Document Type


Publication Date

Winter 1997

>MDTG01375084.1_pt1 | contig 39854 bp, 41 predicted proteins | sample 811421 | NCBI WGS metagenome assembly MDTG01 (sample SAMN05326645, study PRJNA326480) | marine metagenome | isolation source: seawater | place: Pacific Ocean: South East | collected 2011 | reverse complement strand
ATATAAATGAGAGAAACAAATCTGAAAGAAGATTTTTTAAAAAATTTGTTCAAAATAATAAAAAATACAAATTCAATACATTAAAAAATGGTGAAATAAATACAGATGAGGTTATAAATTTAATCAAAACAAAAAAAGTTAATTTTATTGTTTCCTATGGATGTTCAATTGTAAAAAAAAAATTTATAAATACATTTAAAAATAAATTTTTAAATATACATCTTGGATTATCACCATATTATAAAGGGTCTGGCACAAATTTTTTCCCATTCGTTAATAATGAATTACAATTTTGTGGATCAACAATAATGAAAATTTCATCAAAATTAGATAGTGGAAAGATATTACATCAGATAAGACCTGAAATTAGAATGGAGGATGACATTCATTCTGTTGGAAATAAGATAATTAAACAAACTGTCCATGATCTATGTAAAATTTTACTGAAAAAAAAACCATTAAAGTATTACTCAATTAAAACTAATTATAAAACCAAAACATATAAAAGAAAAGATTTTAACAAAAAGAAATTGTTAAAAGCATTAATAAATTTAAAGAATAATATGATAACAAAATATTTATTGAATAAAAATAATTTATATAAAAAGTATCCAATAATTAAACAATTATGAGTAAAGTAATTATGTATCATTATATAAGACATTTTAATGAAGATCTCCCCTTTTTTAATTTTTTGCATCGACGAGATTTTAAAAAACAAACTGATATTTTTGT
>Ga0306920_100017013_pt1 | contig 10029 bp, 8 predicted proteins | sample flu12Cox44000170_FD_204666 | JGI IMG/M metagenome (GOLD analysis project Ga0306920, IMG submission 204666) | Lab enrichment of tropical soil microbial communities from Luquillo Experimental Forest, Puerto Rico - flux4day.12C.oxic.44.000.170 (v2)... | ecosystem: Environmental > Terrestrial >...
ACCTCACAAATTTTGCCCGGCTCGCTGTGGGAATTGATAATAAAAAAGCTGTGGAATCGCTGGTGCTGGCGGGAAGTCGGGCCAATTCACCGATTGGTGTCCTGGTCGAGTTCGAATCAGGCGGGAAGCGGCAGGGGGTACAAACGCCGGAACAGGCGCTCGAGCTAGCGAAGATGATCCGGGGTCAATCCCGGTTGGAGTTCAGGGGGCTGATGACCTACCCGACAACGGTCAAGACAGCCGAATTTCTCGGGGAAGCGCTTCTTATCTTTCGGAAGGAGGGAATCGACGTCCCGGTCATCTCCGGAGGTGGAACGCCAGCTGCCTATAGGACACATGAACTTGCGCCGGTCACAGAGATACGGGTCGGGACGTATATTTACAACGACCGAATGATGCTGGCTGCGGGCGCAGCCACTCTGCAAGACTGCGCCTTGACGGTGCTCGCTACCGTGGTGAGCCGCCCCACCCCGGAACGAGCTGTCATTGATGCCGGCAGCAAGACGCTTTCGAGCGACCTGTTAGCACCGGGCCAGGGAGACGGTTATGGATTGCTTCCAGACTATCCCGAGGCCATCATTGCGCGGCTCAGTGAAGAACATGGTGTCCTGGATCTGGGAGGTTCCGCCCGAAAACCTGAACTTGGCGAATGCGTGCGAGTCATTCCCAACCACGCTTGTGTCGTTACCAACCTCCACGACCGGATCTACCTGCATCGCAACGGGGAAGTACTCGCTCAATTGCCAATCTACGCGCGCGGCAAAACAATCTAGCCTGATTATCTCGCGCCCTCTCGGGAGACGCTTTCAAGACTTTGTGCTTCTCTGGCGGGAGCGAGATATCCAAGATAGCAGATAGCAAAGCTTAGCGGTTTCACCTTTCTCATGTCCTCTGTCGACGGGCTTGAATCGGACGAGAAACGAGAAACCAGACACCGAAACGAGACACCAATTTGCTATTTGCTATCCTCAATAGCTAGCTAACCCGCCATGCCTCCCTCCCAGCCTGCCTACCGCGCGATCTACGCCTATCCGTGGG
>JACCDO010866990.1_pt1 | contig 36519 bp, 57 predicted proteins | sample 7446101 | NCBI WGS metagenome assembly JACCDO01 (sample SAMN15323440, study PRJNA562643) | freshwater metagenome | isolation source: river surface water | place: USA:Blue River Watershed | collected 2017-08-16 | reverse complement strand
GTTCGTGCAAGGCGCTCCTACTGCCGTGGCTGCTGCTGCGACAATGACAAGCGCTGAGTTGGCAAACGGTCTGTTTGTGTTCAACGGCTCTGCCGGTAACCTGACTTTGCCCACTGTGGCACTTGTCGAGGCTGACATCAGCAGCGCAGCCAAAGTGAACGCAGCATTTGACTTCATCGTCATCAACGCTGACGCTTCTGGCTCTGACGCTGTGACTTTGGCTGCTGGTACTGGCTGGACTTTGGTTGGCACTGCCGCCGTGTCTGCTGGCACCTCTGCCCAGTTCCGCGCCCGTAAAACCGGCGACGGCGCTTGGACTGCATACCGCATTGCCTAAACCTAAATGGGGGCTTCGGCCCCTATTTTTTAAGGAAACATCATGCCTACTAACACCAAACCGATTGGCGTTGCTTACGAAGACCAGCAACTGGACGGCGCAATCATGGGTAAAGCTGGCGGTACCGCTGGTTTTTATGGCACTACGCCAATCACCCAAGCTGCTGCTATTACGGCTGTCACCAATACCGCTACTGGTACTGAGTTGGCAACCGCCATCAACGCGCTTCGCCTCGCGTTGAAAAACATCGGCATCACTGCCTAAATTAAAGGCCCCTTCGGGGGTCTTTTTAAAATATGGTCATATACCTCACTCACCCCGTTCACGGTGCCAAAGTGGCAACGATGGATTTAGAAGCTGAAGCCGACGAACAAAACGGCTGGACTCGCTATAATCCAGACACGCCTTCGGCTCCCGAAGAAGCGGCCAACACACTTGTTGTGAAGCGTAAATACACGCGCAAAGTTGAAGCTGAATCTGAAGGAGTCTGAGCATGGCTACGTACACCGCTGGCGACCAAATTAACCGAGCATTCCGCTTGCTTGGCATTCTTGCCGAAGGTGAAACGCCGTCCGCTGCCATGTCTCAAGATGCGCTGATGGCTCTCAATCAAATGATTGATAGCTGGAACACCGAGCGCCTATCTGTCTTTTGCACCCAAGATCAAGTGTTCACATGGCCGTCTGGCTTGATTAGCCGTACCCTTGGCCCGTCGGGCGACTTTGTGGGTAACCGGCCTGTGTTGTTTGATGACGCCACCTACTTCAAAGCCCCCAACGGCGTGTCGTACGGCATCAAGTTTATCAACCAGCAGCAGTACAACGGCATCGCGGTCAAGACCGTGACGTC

It is often said that America's founding was an experiment in government. Certainly few features of the American constitutional settlement left more to future chance--and were more of a break with existing European patterns--than the Establishment Clause set out in the First Amendment. The new Republic sought to rely on transcendent principles to justify its unpre-cedented advancements in human liberty. Concurrently, the Founders reject ed any official or fixed formulation of these principles, for no public credo was to be established by law. So it is more than just a little ironic that the nation's most cherished human rights depend upon the continued private faith of innumerable Americans in creeds and confessions that themselves cannot be officially adopted by the Republic, lest the adoption run afoul of the prohibition on laws respecting an establishment of religion. Yet, coming full circle, it is this “no-establishment principle” that allows voluntary religion to flourish, which in turn nurtures belief in God-endowed rights. The resulting juggling act is what Dr. Os Guinness aptly describes as the still “undecided experiment in freedom, a gravity-defying gamble that stands or falls on the dynamism and endurance of (the Republic's) unofficial faiths.”



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